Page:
is just a kilometre from the Porta Vescovo, while the Verona and Vicenza
Exhibition centres and many other famous attractions are just few kilometres
away from the hotel. Being a charming oasis of tranquillity the fabulous
on-site restaurant will tantalize your taste buds with wonderful cuisine.
The beautifully decorated bar is the ideal meeting place for those who
wish to try the impressive and ever changing cocktail.
If you are planning for
an ideal holiday destination in Verona, the Monaco Hotel is a perfect place
for you to reside and explore the surrounding areas. Monaco Hotel
is located 300 metres from the exit of Verona South, at 1.5 kilometres
from the exhibition centre and 4 kilometres from the historical city centre.
The hotel has 58 comfortable rooms that are well furnished and equipped
with standard amenities. The hotel features an informal snack-bar
cafe and an excellent typical restaurant for your dining pleasure.
Quadrante Europa Hotel Verona
If you want to avoid the
traffic and the chaos of the city centre, without being too far from it
or want to spend your holidays near the Lake Garda, then this hotel is
the right place to be. Saccardi Quadrante Europa Hotel is located
at the intersection of the highways and is less than 10 Kilometers far
from the fair centre and the golf course. There are 120 rooms and
6 suites, all sound proof, elegantly furnished and equipped with every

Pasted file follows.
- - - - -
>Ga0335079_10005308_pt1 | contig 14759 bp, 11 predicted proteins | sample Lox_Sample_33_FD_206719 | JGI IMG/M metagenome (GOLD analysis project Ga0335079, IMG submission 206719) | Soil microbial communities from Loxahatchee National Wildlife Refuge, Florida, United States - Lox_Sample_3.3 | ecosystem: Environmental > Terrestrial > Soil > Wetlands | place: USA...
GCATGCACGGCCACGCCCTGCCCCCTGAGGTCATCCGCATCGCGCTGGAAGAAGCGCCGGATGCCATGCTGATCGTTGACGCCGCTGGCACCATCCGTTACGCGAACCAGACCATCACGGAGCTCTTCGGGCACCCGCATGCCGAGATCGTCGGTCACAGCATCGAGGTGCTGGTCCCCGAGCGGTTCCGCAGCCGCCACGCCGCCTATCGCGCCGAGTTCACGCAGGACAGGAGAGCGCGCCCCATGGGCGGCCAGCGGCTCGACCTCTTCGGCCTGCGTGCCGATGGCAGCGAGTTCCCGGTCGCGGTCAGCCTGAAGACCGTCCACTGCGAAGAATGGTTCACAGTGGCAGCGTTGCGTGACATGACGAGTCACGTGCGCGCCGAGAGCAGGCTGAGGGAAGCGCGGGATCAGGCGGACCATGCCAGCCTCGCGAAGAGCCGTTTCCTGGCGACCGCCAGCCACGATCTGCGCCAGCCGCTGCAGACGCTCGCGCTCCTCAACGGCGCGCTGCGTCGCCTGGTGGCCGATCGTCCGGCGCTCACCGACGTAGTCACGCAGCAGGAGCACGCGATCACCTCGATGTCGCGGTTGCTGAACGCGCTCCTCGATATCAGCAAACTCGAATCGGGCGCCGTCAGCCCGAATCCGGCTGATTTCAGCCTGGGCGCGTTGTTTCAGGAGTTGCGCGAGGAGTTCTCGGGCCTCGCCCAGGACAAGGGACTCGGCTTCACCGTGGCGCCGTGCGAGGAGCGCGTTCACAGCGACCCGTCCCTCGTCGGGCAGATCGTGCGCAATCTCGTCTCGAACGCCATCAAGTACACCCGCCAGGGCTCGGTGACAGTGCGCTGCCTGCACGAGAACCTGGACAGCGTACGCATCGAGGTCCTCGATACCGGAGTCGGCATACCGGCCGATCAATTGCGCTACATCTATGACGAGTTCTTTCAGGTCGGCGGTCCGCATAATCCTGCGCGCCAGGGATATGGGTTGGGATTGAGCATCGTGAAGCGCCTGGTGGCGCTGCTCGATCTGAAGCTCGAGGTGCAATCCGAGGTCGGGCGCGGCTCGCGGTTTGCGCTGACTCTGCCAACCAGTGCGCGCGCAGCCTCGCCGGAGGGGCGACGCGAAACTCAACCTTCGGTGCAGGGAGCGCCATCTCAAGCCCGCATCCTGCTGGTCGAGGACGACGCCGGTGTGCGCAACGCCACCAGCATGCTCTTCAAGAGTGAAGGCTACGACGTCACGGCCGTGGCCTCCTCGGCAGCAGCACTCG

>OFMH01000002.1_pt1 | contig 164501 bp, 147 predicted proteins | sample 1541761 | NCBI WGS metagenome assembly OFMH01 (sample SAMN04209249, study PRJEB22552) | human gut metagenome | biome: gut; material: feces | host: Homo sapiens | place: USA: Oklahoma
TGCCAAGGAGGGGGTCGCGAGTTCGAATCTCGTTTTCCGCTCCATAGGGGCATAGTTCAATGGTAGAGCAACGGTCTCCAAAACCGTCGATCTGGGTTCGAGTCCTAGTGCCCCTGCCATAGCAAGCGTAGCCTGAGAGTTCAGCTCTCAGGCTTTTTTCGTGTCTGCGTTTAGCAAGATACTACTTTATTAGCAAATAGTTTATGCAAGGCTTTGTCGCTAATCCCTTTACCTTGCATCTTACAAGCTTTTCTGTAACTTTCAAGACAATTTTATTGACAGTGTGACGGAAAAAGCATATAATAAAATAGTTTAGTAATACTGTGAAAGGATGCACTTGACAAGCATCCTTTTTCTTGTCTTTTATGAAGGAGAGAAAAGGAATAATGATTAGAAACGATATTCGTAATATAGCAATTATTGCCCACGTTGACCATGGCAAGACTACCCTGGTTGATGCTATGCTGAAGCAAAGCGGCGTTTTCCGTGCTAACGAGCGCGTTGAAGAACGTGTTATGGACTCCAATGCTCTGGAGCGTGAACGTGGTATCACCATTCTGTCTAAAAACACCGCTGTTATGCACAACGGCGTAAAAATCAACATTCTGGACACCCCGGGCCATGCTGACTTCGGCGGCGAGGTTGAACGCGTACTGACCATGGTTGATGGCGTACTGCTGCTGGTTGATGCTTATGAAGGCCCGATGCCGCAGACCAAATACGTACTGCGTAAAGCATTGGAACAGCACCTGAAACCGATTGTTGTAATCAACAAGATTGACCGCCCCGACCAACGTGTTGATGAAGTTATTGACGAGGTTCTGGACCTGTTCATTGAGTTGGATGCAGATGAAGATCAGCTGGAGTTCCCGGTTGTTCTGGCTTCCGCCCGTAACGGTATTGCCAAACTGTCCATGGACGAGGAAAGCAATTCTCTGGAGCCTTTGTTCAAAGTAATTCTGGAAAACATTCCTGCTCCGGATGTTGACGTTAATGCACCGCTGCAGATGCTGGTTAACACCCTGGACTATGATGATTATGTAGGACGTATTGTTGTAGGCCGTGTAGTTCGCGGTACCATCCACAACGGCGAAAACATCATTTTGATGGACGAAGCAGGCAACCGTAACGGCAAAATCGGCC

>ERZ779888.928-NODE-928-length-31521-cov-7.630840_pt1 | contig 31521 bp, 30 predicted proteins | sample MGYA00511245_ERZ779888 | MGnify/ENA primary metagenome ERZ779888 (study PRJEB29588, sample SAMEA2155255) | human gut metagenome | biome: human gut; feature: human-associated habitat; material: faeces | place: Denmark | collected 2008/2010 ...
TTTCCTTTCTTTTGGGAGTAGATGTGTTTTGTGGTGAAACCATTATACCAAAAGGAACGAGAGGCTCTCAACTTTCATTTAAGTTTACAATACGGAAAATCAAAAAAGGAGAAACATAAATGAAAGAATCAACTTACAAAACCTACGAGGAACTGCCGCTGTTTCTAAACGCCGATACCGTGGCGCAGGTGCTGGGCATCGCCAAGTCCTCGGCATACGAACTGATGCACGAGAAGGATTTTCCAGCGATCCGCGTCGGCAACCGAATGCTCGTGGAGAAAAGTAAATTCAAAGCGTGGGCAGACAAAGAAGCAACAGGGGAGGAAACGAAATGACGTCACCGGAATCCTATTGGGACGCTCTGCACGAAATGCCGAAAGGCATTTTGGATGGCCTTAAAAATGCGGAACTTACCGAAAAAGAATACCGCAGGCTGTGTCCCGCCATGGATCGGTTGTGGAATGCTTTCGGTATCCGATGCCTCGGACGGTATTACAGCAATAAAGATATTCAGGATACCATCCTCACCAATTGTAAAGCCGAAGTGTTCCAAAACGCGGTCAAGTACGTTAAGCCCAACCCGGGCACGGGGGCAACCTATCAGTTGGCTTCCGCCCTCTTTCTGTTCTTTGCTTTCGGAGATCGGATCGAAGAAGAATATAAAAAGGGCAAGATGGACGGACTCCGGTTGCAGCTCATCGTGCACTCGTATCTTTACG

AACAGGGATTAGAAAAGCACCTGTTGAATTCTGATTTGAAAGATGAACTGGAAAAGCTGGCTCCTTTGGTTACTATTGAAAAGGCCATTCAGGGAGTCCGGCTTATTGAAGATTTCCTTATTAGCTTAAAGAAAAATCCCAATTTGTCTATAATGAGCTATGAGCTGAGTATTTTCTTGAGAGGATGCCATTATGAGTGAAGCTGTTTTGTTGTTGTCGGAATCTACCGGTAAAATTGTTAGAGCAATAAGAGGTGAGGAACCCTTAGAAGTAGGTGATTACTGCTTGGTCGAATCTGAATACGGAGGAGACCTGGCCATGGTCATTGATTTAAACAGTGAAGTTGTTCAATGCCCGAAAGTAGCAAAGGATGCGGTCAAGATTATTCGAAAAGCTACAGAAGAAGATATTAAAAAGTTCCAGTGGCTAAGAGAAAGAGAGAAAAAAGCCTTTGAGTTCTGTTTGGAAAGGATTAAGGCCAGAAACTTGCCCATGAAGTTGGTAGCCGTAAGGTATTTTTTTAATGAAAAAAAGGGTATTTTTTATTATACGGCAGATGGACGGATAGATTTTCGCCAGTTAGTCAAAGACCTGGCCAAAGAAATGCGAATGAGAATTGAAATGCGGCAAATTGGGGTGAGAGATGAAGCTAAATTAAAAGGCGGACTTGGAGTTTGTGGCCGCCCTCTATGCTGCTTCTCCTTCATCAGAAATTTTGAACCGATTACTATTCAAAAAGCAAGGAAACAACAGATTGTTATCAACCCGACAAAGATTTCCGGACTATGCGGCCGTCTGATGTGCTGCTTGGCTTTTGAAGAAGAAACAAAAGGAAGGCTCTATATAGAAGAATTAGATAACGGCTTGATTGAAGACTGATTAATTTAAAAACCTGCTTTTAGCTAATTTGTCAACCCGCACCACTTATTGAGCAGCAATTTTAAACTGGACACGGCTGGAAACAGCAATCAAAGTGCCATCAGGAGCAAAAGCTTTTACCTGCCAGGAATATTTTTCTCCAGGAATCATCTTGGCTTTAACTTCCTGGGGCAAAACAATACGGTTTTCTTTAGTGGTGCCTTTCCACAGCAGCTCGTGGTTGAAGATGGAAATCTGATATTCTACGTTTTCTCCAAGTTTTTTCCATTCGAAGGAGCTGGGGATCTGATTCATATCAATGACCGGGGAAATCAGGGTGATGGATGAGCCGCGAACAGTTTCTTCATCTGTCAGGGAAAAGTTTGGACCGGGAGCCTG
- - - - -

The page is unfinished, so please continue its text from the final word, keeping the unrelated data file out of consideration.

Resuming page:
comfort. The onsite restaurant provides Italian and local specialities
along with the most famous international cuisine, carefully cooked and
prepared by the Chef. For relaxation, you can visit the Well-being
Center, the hotel's Health Spa where an indoor swimming pool, sauna, steam
bath, hydromassage and a gym are available.
Verona Hotel and Convention Center, Verona
The Tryp Verona Hotel and
Convention Center is located in the suburbs of Verona, in the industrial
area of San Giovanni Lupatoto. The hotel is well communicated with the
most important cities in northern Italy as well as with the International
Airport Valerio Catullo. Placed just 3 kilometres from the Exhibition Centre,
this hotel is 5 kilometres from the city centre of Verona. This hotel
has 196 double rooms and 7 junior suites that offer stunning views of the
Dolomiti Mountains or the Verona. Start of your day with a extensive buffet
breakfast served at the hotel. For lunch and dinner, you can dine at the
onsite a la carte restaurant that specialises in regional and Mediterranean
cuisine. You can also enjoy some snacks and cocktails served at the cafeteria.
Malaspina Hotel Verona
Villa Malaspina Hotel welcomes
its guests in a charming and historical surrounding. This Villa, dating
from the XVI century, has been lovingly restored to its past glory and
is today a luxurious hotel combining style and history together with the
best of modern facilities. Villa Malaspina Hotel is conveniently
located in the quiet countryside just outside Verona, yet well connected
to the town by public transport. Verona Exhibition Centre is just 6.5 km
away and the town centre is 9 km away. The hotel offers accommodation
in 70 individually designed rooms and junior suites, all different in size
and colours. They are all equipped with the latest modern facilities.
The leading concept of the restaurant is simplicity. Simple traditional
flavours are preserved by simple, natural, light cooking techniques.